A basketball court becomes an elaborate kaleidoscope of movement with guys stopping, pivoting, screening, sprinting and cutting. Thus one of the great skills required is the ability to see the big picture and understand where all the pieces are.
For much of the first half against Loyola Marymount Saturday night, I thought the visiting Lions played with better awareness than BYU did. They were collapsing when the Cougars attacked, finding the open guy and making wide-open shots.
In the second half, however, all of that changed.
It changed to the tune of BYU being plus-24 on its way to the blowout 91-68 win.
On defense, the Cougars started recognizing where LMU players were going and ramped up the energy to make it as difficult as possible for the Lions to get the ball where they wanted it to be.
The stat sheet read that BYU finished with 10 steals but I would guess it had nearly twice as many deflections as the Cougars appeared to be a step ahead in getting into the passing lanes.
BYU head coach Dave Rose talked about the energy his guy put into their second-half performance and credited the hustle plays — tipping the ball away, grabbing an offensive rebound, diving after a loose ball, etc. — as the difference in the game.
But energy alone get end up resulting on frequently getting caught out of position and giving up a lot of easy looks if it’s not tempered with discipline.
And, of course, with awareness.
It might be even easier to see the difference on the offensive side of the floor.
In the first half, the Cougars frequently got caught in the LMU trap.
Like dangling a tantalizing piece of cheese in front of a mouse, Rose explained that the Lions like to make opponents think they can beat them by going hard to the basket.
“That’s what they do,” Rose said. “Coming off screens, they are very physical. They get right up into you so guys think it’s to their advantage to try and beat them off the dribble. The things is that they play very good help defense.”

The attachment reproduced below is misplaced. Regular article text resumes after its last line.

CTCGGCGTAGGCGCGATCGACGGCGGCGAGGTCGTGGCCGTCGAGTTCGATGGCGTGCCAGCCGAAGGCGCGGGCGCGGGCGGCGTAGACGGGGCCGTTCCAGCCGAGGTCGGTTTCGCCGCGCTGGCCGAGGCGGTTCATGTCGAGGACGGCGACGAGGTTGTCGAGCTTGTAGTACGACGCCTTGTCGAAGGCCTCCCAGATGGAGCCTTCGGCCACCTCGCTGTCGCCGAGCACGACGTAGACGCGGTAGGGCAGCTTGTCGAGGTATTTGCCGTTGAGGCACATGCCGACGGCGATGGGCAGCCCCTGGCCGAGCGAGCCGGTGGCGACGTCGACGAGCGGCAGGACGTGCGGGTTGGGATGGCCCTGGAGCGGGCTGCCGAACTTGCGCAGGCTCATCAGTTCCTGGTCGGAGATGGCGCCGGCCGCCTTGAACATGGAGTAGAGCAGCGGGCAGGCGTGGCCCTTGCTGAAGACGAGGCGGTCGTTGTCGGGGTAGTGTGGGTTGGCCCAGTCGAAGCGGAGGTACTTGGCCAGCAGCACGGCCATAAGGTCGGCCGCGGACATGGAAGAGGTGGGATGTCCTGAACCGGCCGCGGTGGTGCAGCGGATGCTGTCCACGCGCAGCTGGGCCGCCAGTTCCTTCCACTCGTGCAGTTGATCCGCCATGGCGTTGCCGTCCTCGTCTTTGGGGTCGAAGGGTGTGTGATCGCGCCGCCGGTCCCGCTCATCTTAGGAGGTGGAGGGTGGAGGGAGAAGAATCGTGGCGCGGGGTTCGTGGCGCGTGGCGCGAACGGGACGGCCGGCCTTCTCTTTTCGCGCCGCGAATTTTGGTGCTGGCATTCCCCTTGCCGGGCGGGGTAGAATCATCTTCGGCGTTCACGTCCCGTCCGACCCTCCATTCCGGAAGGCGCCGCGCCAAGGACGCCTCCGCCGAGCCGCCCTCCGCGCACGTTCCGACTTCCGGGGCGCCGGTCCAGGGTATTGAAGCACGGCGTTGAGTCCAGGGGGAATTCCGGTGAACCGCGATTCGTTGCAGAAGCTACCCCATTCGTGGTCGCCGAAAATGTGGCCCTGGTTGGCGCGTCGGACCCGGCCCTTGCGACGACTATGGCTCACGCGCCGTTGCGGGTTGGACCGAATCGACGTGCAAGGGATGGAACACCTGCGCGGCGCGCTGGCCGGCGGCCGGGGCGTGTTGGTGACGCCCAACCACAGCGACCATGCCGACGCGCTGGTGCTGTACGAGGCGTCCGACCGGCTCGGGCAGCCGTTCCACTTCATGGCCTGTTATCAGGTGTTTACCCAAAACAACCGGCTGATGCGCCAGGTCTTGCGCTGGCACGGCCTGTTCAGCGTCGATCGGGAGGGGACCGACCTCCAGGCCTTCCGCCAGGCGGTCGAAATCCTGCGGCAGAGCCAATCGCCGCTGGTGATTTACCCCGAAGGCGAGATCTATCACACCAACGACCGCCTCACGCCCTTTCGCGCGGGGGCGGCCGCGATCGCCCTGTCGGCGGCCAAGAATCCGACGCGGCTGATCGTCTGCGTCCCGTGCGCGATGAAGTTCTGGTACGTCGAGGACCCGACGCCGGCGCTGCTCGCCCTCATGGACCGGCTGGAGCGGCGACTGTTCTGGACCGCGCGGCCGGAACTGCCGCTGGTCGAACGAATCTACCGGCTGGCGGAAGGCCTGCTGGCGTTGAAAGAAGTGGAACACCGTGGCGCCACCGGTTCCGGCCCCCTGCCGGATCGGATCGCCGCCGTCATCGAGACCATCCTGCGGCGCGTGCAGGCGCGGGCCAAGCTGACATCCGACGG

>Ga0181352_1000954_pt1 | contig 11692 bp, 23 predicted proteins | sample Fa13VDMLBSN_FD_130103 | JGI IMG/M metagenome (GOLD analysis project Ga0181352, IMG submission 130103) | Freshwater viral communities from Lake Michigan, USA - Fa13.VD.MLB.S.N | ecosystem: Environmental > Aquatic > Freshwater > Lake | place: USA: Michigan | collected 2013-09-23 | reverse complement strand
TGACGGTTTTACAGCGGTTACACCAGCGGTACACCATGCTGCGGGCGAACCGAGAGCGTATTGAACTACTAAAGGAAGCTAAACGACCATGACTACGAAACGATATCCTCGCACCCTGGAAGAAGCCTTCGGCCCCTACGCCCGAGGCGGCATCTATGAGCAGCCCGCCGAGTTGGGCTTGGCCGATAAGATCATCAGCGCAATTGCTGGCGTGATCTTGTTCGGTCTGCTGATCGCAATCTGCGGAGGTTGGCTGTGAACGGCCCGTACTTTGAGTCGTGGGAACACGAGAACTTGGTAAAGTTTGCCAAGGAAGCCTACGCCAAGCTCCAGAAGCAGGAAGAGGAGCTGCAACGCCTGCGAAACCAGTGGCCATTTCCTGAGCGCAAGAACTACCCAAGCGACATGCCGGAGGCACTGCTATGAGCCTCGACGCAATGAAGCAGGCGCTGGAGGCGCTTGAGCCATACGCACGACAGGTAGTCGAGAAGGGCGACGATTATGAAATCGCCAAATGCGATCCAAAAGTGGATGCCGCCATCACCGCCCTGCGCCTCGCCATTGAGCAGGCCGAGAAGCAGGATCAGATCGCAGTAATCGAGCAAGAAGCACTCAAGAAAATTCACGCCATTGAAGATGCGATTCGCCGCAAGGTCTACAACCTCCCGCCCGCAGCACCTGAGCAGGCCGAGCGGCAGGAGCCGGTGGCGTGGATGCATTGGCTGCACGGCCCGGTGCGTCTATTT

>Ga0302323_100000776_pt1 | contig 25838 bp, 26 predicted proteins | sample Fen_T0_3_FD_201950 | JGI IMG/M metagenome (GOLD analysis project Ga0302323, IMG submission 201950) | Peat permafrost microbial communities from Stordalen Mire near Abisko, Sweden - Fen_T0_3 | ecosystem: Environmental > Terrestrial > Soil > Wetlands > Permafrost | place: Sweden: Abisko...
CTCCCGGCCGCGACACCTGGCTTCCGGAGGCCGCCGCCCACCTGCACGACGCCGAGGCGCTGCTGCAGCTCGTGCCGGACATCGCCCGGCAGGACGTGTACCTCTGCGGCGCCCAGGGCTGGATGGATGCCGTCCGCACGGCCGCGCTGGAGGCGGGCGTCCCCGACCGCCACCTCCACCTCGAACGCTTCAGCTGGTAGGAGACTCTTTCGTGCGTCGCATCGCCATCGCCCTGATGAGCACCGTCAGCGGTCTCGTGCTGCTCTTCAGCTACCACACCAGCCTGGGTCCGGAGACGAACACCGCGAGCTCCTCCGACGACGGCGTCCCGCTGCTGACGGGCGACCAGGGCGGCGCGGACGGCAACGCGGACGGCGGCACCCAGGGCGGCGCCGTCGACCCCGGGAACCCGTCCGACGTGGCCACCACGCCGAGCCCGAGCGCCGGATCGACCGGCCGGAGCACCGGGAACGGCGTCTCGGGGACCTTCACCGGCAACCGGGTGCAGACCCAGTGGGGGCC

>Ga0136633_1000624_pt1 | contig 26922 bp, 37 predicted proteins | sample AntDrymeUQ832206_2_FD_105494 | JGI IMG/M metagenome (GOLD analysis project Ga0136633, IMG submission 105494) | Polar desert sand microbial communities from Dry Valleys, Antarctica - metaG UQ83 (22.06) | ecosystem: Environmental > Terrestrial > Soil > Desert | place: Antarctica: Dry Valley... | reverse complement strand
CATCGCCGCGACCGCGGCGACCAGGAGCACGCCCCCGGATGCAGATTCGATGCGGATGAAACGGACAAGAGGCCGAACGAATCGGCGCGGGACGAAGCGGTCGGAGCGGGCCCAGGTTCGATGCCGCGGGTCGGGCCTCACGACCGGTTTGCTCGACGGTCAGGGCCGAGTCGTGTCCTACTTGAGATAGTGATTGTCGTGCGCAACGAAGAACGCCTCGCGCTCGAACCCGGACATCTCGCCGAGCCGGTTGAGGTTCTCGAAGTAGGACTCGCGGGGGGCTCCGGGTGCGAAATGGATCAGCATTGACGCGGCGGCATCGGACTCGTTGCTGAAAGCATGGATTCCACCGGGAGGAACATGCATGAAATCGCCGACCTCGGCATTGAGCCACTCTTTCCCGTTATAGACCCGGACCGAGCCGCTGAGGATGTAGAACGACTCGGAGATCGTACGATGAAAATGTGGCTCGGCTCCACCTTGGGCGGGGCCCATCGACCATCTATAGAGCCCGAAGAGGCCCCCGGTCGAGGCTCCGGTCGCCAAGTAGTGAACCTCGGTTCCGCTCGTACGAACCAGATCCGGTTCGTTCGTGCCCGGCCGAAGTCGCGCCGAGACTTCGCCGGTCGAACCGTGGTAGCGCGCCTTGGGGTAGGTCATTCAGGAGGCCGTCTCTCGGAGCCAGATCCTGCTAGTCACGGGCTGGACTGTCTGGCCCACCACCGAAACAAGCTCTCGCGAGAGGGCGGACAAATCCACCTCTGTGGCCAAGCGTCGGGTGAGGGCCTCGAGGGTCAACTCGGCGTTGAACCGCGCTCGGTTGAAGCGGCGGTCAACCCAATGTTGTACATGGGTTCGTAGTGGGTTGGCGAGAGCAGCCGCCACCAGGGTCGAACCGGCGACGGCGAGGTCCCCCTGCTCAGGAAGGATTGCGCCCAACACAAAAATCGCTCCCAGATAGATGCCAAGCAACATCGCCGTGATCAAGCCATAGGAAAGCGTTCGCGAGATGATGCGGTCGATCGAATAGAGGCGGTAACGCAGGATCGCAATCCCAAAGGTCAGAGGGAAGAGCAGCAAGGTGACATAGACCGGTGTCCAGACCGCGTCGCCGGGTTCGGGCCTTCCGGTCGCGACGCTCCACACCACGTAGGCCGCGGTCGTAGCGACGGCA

When Loyola Marymount pulled in front early in the game, BYU players frequently were caught going hard into the lane, only to be surrounded by Lion defenders and having to force a tough shot — most of which missed.
It was a scenario the Cougars had seen in their 87-76 loss at Loyola, so Rose said he and his staff used many of their resources to prevent it from coming down to that again.
“We used a couple of timeouts and talked about it at halftime,” Rose said. “We had too many first-side possessions where we were trying to score right away. In the second half, we did much better being patient, going to the second-side and third-side and attacking them there.”
Awareness is also recognizing what your opponent wants you to do, then finding ways to exploit it effectively.
Ironically, in this particular game BYU needed to be able to penetrate to be able to play the type of game it wanted to play.
Cougar junior guard Tyler Haws talked about how the Cougars were able to be successful playing inside-out basketbal. That was a feat made more challenging because BYU basically had no true post game due to the continued absence of freshman center Eric Mika.
Don’t take this as knock on the performance of Cougar junior forwards Nate Austin and Josh Sharp, both of whom had excellent games, but they aren’t the types of guys who consistently back a defender down in the paint and put the ball in over him.
Haws said the offense worked because they were able to get into the paint other ways.
“Kyle (Collinsworth) and I both have good mid-range post games,” he said. “Kyle and Matt (Carlino) both did a good job getting inside and then finding guys open. They were able to get in the middle and make good passes.”
Rose said he felt his guys took care of their inside opportunities after the break.
“Kyle was finding guys on the perimeter and Matt did a good job controlling the tempo,” the BYU head coach explained. “We had four guards on the floor a lot, so it was a lot of dribble penetration.”
When Mika gets back, it will open up the post game as well as the penetration, but until then the Cougars have to walk the fine line of aggressively attacking without getting caught in bad situations.
It’s about being aware of the situation.
So has BYU turned a corner when it comes to patience, discipline, awareness and energy?
Well, we know they can do it at the Marriott Center, where 15,000-plus fans are there urging them on.
But the big test — maintaining that on the road — will be answered in the next two weeks as the Cougars face four tough road games.
So, BYU, now’s the time to focus on that awareness and see how well it serves you in some games that could decide the fate of the 2013-14 season.
Daily Herald sports editor Jared Lloyd can be reached at 801-344-2555 or email@example.com. Twitter: @JaredrLloyd.